(sorry about the length; too long!)
Here in Michigan we just had our presidential primary. It's hot now on both major party sides, and interesting, as to which candidates will come to the fore. Though I must say, while I'm paying some attention, I'm not caring alot about which two they are. Though I do want to study where each stands on all the issues, as much as possible.
I try to look at this American political scene, as well as the international scene through the lens of the kingdom of God come in Jesus as well as from what we can tell from Scripture. In doing so, I must say I have a hard time being so personally invested in either my country's government, or for that matter any country's government, as well as the United Nations as a whole. I find my own country, the United States, good for a good number of reasons, while having its fallacies, and even enormously so- as it carries on as the world power of this moment and time- and this, just in comparing it with the rest of the world. In comparing it with Scripture and what I understand about governments and their responsibility before God during this present time, I again find much that is commendable, and some things that seem to me questionable or worse. But in comparing our country with the kingdom of God come in Jesus, I find that it's just another kingdom of this world, destined for the dust bin like all other "kingdoms" and empires.
For me all this means that we must honor our country as God calls us to in Scripture. We ought to honor our president, whether we would vote for him or her, or not- and the same with other elected officials. Here in America, thankfully there are term limits on the presidency (2 terms, 8 years-max) and other elected officials face reelection. There is something to be said for the say we have here, which is seen in other countries as well, though in other countries- not.
But what are we to do as Christians? How should we live, in view of civic activities? What are our responsibilities?
To start, I see us as Christians as the one holy nation of God in Jesus, scattered throughout the earth. We are citizens in many nations, but our allegiance is to one nation under God in Jesus, the holy nation. But it's of a kingdom not of this world, refusing to fight as the world does, but rather taking up the cross in following our Lord Jesus. Consequently I believe we must be careful about what kind of allegiance we give to any governing state on earth. While at the same time, we should seek to exert influence, according to God's revealed will in Scripture and in Jesus, where we can.
Being a part of the one holy nation which is of the kingdom of God come in Jesus, and really, which is the church- we do want to know how we're to live out what we are, as salt and light in Jesus, in this world. Not easy. Some think we need to be completely devoted to the one nation in Jesus in the sense that we give no place to any of the governing authorities of this world. Others seem to advocate the kind of allegiance to their varying countries, so as to obey them rather implicitly, unless clearly called to break one of God's commands. To fight in the wars of each, etc.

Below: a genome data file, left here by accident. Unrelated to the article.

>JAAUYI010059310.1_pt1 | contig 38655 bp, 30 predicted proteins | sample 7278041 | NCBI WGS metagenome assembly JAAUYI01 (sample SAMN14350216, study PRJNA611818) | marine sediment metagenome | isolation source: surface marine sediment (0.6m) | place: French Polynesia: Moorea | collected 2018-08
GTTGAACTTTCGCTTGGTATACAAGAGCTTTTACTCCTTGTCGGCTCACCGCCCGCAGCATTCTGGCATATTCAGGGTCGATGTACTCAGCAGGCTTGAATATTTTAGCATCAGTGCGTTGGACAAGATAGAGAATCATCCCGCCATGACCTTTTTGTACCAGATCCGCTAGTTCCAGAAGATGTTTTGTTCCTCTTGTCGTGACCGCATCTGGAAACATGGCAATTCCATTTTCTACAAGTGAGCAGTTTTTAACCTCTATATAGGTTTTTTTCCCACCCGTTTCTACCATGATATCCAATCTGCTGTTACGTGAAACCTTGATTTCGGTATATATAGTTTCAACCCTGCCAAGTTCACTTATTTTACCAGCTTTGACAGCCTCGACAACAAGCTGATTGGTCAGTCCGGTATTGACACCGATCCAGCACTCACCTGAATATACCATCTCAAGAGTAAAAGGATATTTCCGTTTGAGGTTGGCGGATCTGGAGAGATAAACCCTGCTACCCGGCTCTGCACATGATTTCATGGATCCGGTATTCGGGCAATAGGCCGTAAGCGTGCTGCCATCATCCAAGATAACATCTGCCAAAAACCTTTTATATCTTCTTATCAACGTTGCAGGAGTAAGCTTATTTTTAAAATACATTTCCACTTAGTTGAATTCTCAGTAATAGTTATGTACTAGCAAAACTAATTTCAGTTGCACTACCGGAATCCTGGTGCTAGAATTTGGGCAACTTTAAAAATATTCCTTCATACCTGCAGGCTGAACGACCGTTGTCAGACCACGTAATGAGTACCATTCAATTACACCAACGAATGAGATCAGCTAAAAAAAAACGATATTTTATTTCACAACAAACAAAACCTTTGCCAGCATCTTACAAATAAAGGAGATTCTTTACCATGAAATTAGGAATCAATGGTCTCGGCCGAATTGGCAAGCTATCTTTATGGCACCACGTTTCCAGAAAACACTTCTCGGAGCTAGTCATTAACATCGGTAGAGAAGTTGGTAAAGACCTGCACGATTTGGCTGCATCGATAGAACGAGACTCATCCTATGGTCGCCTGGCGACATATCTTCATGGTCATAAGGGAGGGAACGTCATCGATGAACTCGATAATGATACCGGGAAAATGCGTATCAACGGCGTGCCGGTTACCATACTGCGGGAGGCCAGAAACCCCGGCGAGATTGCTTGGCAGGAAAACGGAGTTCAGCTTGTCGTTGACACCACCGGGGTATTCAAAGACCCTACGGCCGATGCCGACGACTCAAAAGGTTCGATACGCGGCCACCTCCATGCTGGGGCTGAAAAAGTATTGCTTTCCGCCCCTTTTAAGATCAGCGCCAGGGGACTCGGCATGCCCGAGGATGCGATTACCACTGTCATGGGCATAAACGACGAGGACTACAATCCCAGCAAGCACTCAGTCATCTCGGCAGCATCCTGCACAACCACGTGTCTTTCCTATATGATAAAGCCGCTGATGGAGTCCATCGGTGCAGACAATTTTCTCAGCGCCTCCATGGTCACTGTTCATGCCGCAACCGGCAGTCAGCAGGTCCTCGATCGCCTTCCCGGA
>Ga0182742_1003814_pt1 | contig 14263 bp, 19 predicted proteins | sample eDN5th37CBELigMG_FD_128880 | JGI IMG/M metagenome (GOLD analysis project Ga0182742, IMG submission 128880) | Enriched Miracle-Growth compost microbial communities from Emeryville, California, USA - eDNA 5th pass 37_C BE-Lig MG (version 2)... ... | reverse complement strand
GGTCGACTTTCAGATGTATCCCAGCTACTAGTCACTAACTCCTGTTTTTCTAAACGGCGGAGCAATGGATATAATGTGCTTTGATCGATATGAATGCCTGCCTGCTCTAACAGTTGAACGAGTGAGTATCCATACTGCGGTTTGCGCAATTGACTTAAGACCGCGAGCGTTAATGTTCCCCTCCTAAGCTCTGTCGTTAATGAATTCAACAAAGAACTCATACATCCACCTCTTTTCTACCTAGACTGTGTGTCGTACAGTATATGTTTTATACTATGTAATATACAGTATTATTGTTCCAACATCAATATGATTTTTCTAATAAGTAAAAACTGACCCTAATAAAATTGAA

I'm not sure from Scripture that either of those options are right for us in Jesus. Scripture indicates that we're to honor the emperor. If we're to encourage the overthrow of any ruling authority in the name of Jesus is Lord and Caesar is not, then this command seems contradictory to that. Scripture also indicates that nations and kingdoms are held accountable by God for the righteousness and justice they administer. To turn a blind eye to what a governing authority does, because it is a "minister of God" (Romans 13) is to miss the point that they are ministers or servants, to carry out God's will in restraining evil. Maybe there is a place to resist evil done by governing authorites. Think of John the Baptizer. But even in considering John, and this, it seems to me there may be another way of looking at, and approaching this.
Yes, we speak, and above all, seek to live out truth in grace in Jesus, in this world. But in a sense, we end up living above the world, yet very much in the world. In the world, but not of it. Contrary to the book, "Colossians Remixed", we don't see Paul advocating, in Colossians, a direct confrontation with "Caesar" (see Scot McKnight's series on "Colossians Remixed" on "Jesus Creed"). Rather, those in Jesus are to live in this world, in every realm, as those of another world and kingdom, destined to take over all. And seek to live out and see, the anti-world, flesh and the devil, and the pro-Christ and the will of God values, lived out individually and together.
Let's not retreat into the wilderness in caves, in evangelical "ghettos." Jesus didn't. But neither let us think that the kingdoms of this world are going to be swayed into becoming bastions for the kingdom of God come in Jesus. Jesus didn't go there, and the book of Colossians doesn't seem to go either route. There is one holy nation, and we in Jesus are all a part of that.
But let's not think that there can't be pockets of resistance against the powers of this age, pockets of doing good in the Jesus way and of thus promoting God's will and kingdom come, in Jesus. There is much good that can, and thus needs to be done, and this could happen, I surmise, even in the White House. As long as we recognize the limitations any earthly kingdom has in the here and now. Remember, we in Jesus, alone, are the one holy nation (1 Peter) and with that, part and parcel of the kingdom of God come in Jesus.
What would you add to this sketch, written rather hurriedly, for me, with plenty of questions remaining, in my own mind?